Oftentimes in arrangements, the rhythm of the tune is altered and “simplified” in order to accomodate the rhythmic values that the student has/hasn’t learned yet.  This is all fine and dandy, but as a teacher, what do you do when a student comes back the next week playing the rhythm “wrong”?

To give one example that frequently occurs with beginner students, I’ve heard many students return playing the rhythm of “Ode to Joy” with dotted-quarter-eighth rhythms instead of playing all quarter notes (despite the fact that we sightread it together with the rhythm as written).  How do you handle this situation: do you “fix” the student’s rhythm to match what is on the page even though it goes against their intuition, or do you “let it go?”

I’m sure many of us piano teachers have been in this situation before!  Share your experiences in the comments below.

Photo Credit: Rick Harris | CC 2.0

Forum Q&A's, Performances, repertoire / methods

Forum Q&A | Recital Music: Assign Easy, Hard, or Just Right?

Ready for another installment of a Forum Q&A?  Okay!

A couple of weeks ago we discussed what to do when a student performance “bombs.”  This week, we’ll return to the topic of recitals and talk about assigning repertoire:

When assignment recital repertoire to students, do you generally assign something challenging since they have a lot of time to work on it?  Or do you assign something that is a little bit easy for them, so they can easily succeed at polishing and memorizing the piece?  Or do you simply assign a piece that is right at their current level?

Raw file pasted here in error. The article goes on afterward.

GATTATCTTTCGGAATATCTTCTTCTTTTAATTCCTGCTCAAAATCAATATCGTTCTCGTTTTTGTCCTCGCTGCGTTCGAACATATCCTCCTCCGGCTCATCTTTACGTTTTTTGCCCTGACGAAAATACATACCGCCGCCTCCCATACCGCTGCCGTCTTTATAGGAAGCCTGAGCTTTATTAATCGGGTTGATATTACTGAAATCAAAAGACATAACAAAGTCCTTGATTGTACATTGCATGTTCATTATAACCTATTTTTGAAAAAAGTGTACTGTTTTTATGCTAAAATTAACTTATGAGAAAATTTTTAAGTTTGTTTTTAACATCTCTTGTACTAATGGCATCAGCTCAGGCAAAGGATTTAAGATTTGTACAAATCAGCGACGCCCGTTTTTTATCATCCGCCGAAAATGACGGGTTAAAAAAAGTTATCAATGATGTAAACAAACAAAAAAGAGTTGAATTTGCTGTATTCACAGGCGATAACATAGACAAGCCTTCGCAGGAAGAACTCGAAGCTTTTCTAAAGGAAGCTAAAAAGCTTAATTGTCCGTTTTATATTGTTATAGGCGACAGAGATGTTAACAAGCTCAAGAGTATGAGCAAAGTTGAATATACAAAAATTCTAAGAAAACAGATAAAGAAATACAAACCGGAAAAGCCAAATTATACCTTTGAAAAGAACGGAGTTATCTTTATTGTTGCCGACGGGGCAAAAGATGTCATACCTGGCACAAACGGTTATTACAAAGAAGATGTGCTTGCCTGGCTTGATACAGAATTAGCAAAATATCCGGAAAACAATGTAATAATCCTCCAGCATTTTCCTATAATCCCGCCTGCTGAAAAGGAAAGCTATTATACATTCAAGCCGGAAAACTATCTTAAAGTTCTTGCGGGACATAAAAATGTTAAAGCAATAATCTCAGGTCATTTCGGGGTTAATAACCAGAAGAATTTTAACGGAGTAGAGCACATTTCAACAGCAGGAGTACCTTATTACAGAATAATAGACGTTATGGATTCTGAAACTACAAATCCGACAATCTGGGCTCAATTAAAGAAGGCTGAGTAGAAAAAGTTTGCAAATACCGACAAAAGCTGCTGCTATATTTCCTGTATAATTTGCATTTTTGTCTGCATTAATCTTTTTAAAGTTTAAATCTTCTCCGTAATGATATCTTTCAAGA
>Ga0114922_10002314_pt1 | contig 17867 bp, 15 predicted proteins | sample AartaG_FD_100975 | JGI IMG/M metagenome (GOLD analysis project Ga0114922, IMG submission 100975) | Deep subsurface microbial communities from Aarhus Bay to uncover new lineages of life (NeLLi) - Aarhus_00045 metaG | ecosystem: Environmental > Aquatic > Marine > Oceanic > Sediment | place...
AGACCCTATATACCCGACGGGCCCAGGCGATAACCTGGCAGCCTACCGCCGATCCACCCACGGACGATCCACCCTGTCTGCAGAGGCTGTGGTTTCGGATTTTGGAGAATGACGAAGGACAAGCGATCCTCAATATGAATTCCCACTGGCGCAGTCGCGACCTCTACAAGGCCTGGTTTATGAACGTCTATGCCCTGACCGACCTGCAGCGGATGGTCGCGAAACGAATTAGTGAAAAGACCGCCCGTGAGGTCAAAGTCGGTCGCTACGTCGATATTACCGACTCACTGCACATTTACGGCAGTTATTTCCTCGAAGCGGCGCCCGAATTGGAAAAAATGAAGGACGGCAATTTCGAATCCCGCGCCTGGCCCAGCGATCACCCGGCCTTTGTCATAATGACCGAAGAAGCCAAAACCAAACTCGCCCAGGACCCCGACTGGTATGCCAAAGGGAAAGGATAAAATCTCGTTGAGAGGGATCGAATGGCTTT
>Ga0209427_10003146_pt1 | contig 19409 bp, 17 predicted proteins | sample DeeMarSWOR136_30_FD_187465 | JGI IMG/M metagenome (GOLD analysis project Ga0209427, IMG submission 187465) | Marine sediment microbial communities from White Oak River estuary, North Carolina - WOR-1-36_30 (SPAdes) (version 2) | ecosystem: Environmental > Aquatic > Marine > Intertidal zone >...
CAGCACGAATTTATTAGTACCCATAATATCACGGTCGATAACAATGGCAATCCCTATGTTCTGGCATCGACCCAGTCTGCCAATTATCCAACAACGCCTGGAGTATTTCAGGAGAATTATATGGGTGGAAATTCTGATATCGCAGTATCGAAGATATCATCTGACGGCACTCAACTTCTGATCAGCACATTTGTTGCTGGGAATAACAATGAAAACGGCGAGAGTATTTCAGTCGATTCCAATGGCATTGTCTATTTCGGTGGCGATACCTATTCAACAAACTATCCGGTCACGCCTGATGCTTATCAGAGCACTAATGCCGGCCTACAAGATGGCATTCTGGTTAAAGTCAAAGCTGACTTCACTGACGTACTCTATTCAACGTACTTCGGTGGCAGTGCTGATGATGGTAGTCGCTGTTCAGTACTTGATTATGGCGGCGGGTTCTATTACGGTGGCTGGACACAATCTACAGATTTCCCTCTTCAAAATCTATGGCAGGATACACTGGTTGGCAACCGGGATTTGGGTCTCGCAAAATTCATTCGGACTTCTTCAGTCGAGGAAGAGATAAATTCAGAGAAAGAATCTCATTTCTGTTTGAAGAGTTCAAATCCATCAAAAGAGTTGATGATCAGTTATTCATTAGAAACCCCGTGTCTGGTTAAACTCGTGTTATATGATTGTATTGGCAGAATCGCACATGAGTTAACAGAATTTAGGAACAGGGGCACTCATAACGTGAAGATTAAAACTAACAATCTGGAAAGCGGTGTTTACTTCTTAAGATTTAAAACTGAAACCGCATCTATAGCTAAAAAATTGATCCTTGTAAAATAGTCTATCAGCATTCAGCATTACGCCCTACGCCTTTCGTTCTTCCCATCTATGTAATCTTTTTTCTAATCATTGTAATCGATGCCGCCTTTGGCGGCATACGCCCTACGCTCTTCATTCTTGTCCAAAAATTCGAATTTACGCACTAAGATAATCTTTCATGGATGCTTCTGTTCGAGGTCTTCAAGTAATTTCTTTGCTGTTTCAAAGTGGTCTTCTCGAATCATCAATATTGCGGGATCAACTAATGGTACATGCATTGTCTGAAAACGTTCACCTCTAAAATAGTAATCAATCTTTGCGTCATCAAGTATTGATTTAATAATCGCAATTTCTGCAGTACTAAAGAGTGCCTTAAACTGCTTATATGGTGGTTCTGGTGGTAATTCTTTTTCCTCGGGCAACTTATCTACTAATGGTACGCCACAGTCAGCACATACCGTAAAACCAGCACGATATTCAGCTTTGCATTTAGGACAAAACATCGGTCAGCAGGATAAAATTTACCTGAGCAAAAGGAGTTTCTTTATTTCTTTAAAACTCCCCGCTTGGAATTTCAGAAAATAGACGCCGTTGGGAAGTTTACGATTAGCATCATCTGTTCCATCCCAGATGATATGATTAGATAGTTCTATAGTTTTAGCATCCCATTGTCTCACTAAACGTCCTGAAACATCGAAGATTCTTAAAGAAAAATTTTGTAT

Share your thoughts below!

Photo Credit: meddygarnet | CC 2.0

Forum Q&A's, Teaching Piano

Forum Q&A | Teaching Adults Versus Children/Teens

These week’s Forum Q&A was prompted by a comment by Kaylee on the facebook page.  Kaylee asked for advice about teaching an adult student who is older than she is.  If you have advice to offer, please visit the facebook page and leave a comment!

But for this Forum Q&A, we will focus on the general question about the differences between teaching adults versus children/teens:

What differences are there between teaching adult students and children/teens? What adjustments to your approach must be made when teaching adults?  What method books or repertoire do you like to use with adults students?

Contribute your thoughts in the comments below!

Photo Credit: klipsch_soundman | CC 2.0

Games, Group Classes, Music Camps, Printables, Teaching Piano

Printable Musical Dice

Just added to the Printables > Other Resources page: Musical Dice!

This is one of the projects I was working on over Christmas break!  I’m happy to now have it finished and posted.  =)

Here’s what the PDF contains: